Tinongdan, comprising mostly of Ibalois, is still largely agricultural. The area is suitable for agriculture because of the wide rice fields, hillsides, plateaus; and the presence of the Agno River which makes water available throughout the year. Rice is the main crop here, with coffee following suit. Other crops include camote (sweet potato), gabi (taro), cassava, ginger, potatoes, celery, tomatoes, pechay (Chinese cabbage), saluyot (jute leaves), kintsay (Chinese celery), pako (fern), saksakdong (rice weeds), avocados, bananas, pineapples, oranges, mangoes and papayas. These crops are also grown through uma or kaingin, otherwise known as swidden farming, which makes planting available for previously cleared areas.

Households also engage in raising pigs, cows, carabaos, goats and chickens. Native black pigs and cows are particularly important because of their necessity in rituals. On smaller rituals, chickens are also used as sacrificial animals. This upkeep of pigs, cows and chickens goes to show the still-central role of rituals in the Ibalois’ lives.

Other activities include fishing, but this is usually supplemental and mostly for home consumption. The native rice wine (tapey), the important part of every ritual especially for cañao, is still manufactured usually by elderly women. Among the wealthy Ibalois, ranching is still present with cows set loose in their privately fenced ranches (estancia).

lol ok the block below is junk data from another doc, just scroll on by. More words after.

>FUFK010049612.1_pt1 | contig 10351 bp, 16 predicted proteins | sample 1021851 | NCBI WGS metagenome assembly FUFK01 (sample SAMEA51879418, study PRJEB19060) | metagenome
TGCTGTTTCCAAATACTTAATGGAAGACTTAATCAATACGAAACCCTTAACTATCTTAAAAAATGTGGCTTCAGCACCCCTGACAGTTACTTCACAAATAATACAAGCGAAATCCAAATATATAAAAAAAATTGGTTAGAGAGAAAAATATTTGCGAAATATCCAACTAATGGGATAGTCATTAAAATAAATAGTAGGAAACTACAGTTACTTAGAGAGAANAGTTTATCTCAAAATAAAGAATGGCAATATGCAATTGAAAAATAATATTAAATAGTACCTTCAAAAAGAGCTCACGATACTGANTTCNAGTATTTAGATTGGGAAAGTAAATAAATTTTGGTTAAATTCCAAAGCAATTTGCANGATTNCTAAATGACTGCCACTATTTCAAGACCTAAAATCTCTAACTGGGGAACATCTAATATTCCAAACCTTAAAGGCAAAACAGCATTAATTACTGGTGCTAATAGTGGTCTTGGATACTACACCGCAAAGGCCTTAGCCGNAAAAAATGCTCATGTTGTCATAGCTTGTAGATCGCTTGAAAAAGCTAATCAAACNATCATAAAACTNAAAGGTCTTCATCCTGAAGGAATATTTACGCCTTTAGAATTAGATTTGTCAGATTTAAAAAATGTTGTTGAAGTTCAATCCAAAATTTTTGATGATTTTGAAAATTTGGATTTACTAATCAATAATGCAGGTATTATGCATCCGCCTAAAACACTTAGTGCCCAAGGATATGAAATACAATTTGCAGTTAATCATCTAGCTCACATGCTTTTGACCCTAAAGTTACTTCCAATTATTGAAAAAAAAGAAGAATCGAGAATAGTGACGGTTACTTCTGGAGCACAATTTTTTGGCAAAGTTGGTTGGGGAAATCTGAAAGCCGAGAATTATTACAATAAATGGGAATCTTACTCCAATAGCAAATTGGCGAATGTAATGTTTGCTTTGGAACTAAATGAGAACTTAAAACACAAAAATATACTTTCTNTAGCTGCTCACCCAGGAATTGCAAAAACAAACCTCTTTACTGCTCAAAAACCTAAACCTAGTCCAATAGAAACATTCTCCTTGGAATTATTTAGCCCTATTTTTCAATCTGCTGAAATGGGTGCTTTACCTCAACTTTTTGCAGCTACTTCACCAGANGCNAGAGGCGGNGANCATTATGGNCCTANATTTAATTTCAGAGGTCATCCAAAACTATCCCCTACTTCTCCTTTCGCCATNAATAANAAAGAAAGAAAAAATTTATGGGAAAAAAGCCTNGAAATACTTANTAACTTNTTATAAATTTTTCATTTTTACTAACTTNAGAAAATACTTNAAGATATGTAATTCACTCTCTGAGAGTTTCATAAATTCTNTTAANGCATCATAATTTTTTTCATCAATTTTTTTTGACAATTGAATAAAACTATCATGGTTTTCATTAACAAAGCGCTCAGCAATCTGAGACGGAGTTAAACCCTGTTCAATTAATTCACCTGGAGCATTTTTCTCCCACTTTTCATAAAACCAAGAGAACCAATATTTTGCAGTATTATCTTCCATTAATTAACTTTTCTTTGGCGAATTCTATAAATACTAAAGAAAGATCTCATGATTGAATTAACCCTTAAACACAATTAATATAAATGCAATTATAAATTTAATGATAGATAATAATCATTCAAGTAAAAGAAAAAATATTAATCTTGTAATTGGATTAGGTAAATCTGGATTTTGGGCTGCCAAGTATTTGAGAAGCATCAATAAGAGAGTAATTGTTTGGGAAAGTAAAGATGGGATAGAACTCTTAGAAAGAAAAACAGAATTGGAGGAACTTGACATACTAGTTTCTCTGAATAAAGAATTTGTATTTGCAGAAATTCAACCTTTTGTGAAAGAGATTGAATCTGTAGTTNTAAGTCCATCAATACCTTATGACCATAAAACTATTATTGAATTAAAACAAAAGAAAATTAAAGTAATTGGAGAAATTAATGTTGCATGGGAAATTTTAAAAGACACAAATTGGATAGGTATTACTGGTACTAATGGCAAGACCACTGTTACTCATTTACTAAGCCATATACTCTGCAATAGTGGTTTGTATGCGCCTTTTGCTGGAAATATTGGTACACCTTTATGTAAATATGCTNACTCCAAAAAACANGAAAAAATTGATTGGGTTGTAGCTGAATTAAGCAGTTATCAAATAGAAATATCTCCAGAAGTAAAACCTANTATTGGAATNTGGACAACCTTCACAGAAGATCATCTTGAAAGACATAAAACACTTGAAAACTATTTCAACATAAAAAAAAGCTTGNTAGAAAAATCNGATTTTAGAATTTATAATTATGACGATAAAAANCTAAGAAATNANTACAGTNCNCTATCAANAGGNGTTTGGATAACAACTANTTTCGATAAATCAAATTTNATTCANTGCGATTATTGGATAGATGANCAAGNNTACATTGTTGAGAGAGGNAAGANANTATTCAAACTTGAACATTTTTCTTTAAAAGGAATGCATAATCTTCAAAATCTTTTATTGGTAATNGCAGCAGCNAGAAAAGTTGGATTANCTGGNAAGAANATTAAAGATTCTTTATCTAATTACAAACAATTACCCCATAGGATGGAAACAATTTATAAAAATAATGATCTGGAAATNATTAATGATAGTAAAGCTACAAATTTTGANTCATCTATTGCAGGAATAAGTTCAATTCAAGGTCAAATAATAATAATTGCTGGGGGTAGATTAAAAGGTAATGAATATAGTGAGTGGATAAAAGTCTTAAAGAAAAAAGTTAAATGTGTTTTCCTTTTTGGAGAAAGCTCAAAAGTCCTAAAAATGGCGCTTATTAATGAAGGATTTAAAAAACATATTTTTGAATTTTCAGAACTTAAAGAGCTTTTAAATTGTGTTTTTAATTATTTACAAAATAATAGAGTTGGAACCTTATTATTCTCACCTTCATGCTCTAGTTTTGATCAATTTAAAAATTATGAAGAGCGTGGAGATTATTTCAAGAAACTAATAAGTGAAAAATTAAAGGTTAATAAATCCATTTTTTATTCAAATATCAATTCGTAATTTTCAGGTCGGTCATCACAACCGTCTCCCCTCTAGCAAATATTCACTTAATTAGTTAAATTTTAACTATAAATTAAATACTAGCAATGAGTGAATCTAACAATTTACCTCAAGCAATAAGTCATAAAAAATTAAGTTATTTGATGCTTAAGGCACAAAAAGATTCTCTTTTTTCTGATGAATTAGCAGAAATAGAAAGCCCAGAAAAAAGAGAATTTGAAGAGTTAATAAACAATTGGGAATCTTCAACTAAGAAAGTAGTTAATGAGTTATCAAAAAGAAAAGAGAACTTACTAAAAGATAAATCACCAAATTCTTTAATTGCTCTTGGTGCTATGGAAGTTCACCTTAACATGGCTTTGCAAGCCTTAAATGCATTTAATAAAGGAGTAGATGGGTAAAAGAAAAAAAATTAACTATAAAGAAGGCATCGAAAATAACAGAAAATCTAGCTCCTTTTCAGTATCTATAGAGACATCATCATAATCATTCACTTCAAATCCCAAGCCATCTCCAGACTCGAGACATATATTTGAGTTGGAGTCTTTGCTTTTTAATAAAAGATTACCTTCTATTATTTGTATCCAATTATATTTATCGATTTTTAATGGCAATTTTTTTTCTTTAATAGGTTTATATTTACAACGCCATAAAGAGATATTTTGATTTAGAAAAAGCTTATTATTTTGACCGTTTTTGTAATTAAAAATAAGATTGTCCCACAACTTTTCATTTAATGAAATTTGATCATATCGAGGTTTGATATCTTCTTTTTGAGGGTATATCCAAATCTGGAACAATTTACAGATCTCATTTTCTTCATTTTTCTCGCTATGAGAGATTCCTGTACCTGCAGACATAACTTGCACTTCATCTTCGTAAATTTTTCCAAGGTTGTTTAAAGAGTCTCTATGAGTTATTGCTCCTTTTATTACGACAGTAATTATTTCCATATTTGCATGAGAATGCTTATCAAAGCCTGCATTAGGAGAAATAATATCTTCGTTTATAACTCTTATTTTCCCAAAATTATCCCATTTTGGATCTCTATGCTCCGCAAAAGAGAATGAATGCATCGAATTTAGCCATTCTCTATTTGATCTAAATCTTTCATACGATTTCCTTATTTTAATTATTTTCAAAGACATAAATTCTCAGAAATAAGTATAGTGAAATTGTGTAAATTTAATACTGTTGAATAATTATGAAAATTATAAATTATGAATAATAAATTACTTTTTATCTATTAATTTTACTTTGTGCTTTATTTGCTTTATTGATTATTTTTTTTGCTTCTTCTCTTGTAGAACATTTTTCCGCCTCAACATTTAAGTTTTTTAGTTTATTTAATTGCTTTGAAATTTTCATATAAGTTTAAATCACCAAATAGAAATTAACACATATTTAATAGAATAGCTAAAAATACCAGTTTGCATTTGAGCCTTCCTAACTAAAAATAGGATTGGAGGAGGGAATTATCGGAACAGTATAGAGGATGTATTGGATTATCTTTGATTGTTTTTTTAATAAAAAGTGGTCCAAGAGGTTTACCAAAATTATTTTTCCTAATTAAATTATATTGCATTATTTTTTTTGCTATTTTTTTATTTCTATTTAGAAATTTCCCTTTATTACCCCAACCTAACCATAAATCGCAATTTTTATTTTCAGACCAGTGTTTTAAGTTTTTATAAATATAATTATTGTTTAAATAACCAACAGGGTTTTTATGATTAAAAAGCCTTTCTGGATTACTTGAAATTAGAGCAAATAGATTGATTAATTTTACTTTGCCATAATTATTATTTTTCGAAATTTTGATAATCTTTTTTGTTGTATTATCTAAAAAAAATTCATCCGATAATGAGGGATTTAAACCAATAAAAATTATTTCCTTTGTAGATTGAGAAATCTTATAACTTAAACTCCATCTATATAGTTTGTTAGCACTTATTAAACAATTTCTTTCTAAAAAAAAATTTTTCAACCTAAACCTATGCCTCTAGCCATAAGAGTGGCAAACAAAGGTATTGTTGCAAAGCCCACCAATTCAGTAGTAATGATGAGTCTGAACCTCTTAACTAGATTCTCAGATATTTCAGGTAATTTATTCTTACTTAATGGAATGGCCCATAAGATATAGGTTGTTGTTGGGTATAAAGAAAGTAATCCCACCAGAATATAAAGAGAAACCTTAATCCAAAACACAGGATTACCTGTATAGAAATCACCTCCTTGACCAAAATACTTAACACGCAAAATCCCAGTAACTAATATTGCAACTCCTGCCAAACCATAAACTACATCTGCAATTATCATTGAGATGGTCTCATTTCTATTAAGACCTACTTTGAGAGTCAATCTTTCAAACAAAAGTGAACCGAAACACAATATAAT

The Kalanguyas of Ampucao

One hour from the jeepney terminal at Lakandula Street, Ampucao is the most challenging to reach because of its high altitude and sharp zigzag roads. The largest barangay in Itogon, it is home to Philex Mines, the largest and most established large-scale mine in the municipality. Though the roads are zigzagging and an endless set of uphills, these are wide and thickly cemented because of the investment of Philex Mines on revitalizing Ampucao’s highways. It is not uncommon to see, every few minutes, large Philex trucks carrying unprocessed ore with signs of “No Riders” in front. This is for security of the Philex employees carrying the ores, the ores itself, and the riders. A recent incident point out to the immediate disallowing of riders in these trucks, with a rider being accidentally hit while stepping up for the truck. This, of course, had to be settled by the company.

The main industry in Ampucao is mining, both large-scale and small-scale. Mostly settled by Kankana-eys who have always been, traditionally, expert miners, and by Kalanguyas who eventually learned from the trade; and with a mineral-rich soil, it is no wonder that this barangay grew up as a mining community.

Though the people also engage in farming coffee, sayote (pear squash), camote (sweet potato), gabi (taro), beans, bananas, ginger, and a few fruit trees mostly on swidden farms (inum-an), and selling fishes from the Ambuklao Dam, these activities pale in scope with mining. With Kalanguyas residing in high altitude areas, the water is also too cold for irrigation, making it almost impossible to engage in wet rice agriculture.